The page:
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United States v. Stumbo

United States District Court, W.D. Virginia, Abingdon Division

September 11, 2014

UNITED STATES OF AMERICA
v.
SONYA K. STUMBO, Defendant.

Randy Ramseyer, Assistant United States Attorney, Abingdon, Virginia, for United States.

Ned Pillersdorf, Pillersdorf, Derossett & Lane, Prestonsburg, Kentucky, for Defendant.

OPINION AND ORDER

JAMES P. JONES, District Judge.

In this criminal case, the defendant, convicted by a jury of participating in a cockfighting venture, has filed a motion seeking a new trial pursuant to Federal Rule of Criminal Procedure 33, contending that it was error for the court to exclude her testimony that she did not know that cockfighting was against the law. In addition, it is asserted that because the prosecutor made disparaging comments about defense counsel during closing arguments, a new trial is warranted.

For the reasons set forth herein, the defendant's motion will be denied.

I.

The defendant, Sonya K. Stumbo, was charged along with her husband and son and two others with engaging in a conspiracy to (1) sponsor or exhibit an animal in an animal fighting venture in violation of 7 U.S.C. § 2156(a); and (2) conduct an illegal gambling business in violation of 18 U.S.C. § 1955(a) (Count One). In addition, she was charged with committing specific substantive offenses relating to cockfighting through her participation in the conspiracy. See Pinkerton v. United States, 328 U.S. 640, 646 (1946).[1] Those other offenses were knowingly transporting in interstate commerce a knife or other sharp instrument, attached or designed or intended to be attached to the leg of a bird for use in an animal fighting venture, in violation of 7 U.S.C. § 2156(e) (Counts Four through Eight), and knowingly transporting in interstate commerce an animal for the purposes of having the animal participate in an animal fighting venture, in violation of 7 U.S.C. § 2156(b) (Counts Ten through Fourteen).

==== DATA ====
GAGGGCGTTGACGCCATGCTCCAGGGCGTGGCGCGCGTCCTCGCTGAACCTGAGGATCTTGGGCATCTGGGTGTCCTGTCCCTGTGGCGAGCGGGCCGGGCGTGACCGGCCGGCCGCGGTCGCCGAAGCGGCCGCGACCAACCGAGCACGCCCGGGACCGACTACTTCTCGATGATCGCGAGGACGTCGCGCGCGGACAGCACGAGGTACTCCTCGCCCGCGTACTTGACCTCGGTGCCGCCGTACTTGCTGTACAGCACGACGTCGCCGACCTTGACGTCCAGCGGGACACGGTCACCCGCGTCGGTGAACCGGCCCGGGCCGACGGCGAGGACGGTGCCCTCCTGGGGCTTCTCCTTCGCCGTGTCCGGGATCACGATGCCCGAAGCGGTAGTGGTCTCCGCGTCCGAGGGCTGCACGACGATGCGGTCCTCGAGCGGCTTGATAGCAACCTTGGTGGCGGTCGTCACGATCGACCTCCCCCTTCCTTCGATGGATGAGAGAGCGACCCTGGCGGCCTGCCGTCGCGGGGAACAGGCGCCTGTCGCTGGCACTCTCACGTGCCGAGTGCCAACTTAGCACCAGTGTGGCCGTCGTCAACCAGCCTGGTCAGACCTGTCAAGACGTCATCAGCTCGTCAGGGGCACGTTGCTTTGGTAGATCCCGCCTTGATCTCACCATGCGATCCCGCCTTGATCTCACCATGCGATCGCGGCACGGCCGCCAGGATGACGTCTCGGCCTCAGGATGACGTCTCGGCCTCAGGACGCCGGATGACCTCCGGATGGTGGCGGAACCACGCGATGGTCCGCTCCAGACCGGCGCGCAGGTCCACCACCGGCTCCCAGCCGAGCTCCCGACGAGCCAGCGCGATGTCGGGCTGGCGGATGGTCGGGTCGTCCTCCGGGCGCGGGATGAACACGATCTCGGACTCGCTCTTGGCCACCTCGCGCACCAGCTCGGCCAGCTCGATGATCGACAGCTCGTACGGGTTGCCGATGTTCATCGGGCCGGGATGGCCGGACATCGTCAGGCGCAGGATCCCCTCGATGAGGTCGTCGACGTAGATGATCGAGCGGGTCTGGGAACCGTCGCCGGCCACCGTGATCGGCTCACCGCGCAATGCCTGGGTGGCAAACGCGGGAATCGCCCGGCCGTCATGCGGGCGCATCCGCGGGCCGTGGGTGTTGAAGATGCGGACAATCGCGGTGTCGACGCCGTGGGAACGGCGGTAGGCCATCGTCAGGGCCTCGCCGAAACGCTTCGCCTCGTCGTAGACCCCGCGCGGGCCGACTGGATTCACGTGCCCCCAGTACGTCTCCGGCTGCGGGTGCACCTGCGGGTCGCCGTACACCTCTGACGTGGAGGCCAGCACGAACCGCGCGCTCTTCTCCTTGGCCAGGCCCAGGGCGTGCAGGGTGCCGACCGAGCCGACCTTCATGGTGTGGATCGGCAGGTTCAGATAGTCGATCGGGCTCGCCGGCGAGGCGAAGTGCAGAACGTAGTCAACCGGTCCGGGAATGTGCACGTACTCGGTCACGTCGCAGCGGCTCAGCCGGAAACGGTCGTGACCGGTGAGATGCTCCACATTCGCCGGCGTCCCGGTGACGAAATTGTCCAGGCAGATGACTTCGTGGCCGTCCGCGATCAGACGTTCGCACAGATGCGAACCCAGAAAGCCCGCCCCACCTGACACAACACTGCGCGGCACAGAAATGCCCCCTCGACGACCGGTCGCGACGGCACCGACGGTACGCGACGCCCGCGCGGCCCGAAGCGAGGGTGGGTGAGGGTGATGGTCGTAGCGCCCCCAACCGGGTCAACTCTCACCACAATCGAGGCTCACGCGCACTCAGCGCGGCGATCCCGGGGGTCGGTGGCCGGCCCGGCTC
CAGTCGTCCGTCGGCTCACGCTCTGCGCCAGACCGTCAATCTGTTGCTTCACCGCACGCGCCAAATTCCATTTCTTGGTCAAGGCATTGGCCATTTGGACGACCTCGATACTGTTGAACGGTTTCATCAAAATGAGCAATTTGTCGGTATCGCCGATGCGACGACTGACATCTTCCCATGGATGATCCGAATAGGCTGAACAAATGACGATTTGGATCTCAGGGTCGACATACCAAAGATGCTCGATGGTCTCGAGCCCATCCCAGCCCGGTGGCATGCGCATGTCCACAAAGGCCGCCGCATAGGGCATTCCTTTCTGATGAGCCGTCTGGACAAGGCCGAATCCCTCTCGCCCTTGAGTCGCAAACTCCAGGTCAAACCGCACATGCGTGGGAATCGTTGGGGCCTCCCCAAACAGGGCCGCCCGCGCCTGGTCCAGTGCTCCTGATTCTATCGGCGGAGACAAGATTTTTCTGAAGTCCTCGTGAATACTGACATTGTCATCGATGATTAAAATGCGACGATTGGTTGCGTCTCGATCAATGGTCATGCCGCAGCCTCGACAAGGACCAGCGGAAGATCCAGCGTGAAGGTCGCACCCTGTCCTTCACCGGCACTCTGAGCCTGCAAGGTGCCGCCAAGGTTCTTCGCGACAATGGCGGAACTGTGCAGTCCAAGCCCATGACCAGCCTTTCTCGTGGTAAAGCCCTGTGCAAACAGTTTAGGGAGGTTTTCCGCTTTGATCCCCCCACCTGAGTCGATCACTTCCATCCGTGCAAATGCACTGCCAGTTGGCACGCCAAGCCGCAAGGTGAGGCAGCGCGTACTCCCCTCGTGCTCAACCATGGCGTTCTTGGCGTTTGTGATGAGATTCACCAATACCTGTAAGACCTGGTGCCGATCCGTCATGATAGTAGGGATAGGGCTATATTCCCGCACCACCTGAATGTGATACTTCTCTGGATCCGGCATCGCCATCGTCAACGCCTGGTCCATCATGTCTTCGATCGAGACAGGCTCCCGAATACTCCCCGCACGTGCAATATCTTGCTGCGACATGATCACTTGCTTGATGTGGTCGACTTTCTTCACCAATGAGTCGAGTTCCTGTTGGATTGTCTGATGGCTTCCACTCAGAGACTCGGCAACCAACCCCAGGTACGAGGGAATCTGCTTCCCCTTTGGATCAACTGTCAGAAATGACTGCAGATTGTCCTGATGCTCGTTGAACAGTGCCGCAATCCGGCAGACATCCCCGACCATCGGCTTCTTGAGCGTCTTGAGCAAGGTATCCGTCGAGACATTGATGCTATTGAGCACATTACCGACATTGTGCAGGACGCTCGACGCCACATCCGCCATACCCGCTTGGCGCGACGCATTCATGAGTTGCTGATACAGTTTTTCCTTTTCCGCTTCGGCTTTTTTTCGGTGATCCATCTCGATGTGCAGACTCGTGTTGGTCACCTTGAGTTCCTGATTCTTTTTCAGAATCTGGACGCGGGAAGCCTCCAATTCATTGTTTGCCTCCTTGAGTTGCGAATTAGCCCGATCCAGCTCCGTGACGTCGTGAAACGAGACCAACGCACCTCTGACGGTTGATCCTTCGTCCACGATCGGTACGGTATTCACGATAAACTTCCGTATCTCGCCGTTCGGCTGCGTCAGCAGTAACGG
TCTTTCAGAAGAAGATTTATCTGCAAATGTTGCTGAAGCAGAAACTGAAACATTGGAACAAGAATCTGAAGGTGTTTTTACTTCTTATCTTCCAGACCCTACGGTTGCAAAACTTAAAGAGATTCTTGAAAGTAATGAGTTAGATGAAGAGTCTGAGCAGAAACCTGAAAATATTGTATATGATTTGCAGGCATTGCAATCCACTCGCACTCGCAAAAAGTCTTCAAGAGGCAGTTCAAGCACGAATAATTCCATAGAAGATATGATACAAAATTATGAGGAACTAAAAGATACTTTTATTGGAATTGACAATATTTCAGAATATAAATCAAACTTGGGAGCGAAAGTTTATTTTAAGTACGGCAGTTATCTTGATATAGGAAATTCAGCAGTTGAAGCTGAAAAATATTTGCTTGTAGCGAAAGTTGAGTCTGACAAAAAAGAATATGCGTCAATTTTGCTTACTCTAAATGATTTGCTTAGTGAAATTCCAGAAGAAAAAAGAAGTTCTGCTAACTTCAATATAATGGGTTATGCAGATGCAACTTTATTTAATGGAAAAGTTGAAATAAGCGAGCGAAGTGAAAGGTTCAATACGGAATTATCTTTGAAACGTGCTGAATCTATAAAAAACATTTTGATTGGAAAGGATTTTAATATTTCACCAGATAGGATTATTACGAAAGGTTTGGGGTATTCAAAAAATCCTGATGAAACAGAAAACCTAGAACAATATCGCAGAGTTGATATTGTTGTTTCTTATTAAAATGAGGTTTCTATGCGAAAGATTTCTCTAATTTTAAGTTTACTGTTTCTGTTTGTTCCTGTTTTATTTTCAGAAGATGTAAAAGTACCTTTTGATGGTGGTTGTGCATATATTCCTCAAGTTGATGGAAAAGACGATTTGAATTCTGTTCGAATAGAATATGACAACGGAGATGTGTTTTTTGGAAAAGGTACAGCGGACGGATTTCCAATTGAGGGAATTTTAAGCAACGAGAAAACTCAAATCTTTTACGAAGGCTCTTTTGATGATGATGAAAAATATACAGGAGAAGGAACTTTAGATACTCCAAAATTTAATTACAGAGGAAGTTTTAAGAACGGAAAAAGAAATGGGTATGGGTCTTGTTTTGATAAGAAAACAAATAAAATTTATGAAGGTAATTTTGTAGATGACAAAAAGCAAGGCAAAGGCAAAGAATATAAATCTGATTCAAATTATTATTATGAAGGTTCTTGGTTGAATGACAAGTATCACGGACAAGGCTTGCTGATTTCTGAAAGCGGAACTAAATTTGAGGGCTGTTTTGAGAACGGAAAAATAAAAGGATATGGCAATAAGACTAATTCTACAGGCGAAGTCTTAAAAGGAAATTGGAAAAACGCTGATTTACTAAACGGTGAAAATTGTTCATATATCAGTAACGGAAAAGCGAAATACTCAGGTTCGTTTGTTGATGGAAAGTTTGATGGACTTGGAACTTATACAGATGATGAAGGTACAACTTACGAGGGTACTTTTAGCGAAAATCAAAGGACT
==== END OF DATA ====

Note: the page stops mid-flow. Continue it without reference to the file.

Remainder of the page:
The charges arose out of a cockfighting venture located in Floyd County, Kentucky, at a place called the Big Blue Sportsmen's Club, a cockfighting pit or arena. The coconspirators included persons who transported knives (called "gaffs") and the fighting cocks themselves across the state line from this judicial district into Kentucky. Mrs. Stumbo's husband and son, as well as the other charged coconspirators pleaded guilty but Mrs. Stumbo went to trial, where, following three days of testimony, the jury convicted her of all charges.

Mrs. Stumbo's husband, Walter Dale Stumbo, managed the cockfighting operation, with the assistance of her son, Joshua Dale Stumbo. Cockfights were held Friday and Saturday nights, with large amounts of money awarded to winning owners, as well as side betting by spectators. The government showed that Mrs. Stumbo managed the restaurant located on the premises, issued identification cards for attendees, sold premium seat tickets to spectators, and distributed cockfighting supplies. She also took photographs of winning owners and handlers for display in the arena and paid off winners who used the gambling machines located there.

Mrs. Stumbo testified in her own behalf, and while she admitted her participation in the operation of the cockfighting venture, minimized her involvement, claiming that she did not like cockfighting and had participated only because her husband had asked her to do so, and that she had been simply "following orders."

During the government's cross examination of Mrs. Stumbo, the following occurred:

Q Did you know she [a cockfighting participant] was from Virginia?
A I knew they were from somewhere in Virginia.
Q Okay. And you knew they were coming there to fight ...

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